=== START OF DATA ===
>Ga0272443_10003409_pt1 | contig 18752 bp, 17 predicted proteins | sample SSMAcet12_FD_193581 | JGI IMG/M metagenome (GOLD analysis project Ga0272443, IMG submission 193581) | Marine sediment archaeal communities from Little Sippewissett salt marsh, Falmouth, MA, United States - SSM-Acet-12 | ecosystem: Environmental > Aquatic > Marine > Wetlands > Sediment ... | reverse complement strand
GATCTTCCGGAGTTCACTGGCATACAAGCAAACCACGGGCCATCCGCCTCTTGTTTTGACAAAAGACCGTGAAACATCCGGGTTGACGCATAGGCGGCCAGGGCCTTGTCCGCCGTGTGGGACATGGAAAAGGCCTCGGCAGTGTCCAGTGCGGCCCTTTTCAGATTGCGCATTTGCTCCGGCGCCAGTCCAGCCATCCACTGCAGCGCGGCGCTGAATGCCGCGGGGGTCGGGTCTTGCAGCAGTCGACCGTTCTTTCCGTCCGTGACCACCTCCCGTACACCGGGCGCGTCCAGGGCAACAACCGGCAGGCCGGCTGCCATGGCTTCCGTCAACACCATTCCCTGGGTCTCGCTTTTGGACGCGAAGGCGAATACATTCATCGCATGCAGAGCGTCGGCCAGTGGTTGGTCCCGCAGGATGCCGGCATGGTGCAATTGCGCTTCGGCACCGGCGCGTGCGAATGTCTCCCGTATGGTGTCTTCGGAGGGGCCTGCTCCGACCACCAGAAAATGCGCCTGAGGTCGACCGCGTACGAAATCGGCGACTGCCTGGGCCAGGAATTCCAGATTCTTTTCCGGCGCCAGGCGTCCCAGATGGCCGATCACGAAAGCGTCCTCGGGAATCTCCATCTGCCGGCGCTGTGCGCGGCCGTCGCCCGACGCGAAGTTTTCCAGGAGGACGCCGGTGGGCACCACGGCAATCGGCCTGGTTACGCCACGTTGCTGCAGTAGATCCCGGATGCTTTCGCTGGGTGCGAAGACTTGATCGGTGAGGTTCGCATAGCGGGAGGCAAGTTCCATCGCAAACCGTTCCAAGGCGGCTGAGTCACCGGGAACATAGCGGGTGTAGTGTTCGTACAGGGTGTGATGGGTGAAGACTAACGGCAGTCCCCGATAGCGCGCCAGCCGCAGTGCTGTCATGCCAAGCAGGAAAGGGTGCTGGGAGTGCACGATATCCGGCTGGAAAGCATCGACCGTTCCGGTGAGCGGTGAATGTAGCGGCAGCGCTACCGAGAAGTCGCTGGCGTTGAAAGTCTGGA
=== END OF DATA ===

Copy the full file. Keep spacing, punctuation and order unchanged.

>Ga0272443_10003409_pt1 | contig 18752 bp, 17 predicted proteins | sample SSMAcet12_FD_193581 | JGI IMG/M metagenome (GOLD analysis project Ga0272443, IMG submission 193581) | Marine sediment archaeal communities from Little Sippewissett salt marsh, Falmouth, MA, United States - SSM-Acet-12 | ecosystem: Environmental > Aquatic > Marine > Wetlands > Sediment ... | reverse complement strand
GATCTTCCGGAGTTCACTGGCATACAAGCAAACCACGGGCCATCCGCCTCTTGTTTTGACAAAAGACCGTGAAACATCCGGGTTGACGCATAGGCGGCCAGGGCCTTGTCCGCCGTGTGGGACATGGAAAAGGCCTCGGCAGTGTCCAGTGCGGCCCTTTTCAGATTGCGCATTTGCTCCGGCGCCAGTCCAGCCATCCACTGCAGCGCGGCGCTGAATGCCGCGGGGGTCGGGTCTTGCAGCAGTCGACCGTTCTTTCCGTCCGTGACCACCTCCCGTACACCGGGCGCGTCCAGGGCAACAACCGGCAGGCCGGCTGCCATGGCTTCCGTCAACACCATTCCCTGGGTCTCGCTTTTGGACGCGAAGGCGAATACATTCATCGCATGCAGAGCGTCGGCCAGTGGTTGGTCCCGCAGGATGCCGGCATGGTGCAATTGCGCTTCGGCACCGGCGCGTGCGAATGTCTCCCGTATGGTGTCTTCGGAGGGGCCTGCTCCGACCACCAGAAAATGCGCCTGAGGTCGACCGCGTACGAAATCGGCGACTGCCTGGGCCAGGAATTCCAGATTCTTTTCCGGCGCCAGGCGTCCCAGATGGCCGATCACGAAAGCGTCCTCGGGAATCTCCATCTGCCGGCGCTGTGCGCGGCCGTCGCCCGACGCGAAGTTTTCCAGGAGGACGCCGGTGGGCACCACGGCAATCGGCCTGGTTACGCCACGTTGCTGCAGTAGATCCCGGATGCTTTCGCTGGGTGCGAAGACTTGATCGGTGAGGTTCGCATAGCGGGAGGCAAGTTCCATCGCAAACCGTTCCAAGGCGGCTGAGTCACCGGGAACATAGCGGGTGTAGTGTTCGTACAGGGTGTGATGGGTGAAGACTAACGGCAGTCCCCGATAGCGCGCCAGCCGCAGTGCTGTCATGCCAAGCAGGAAAGGGTGCTGGGAGTGCACGATATCCGGCTGGAAAGCATCGACCGTTCCGGTGAGCGGTGAATGTAGCGGCAGCGCTACCGAGAAGTCGCTGGCGTTGAAAGTCTGGA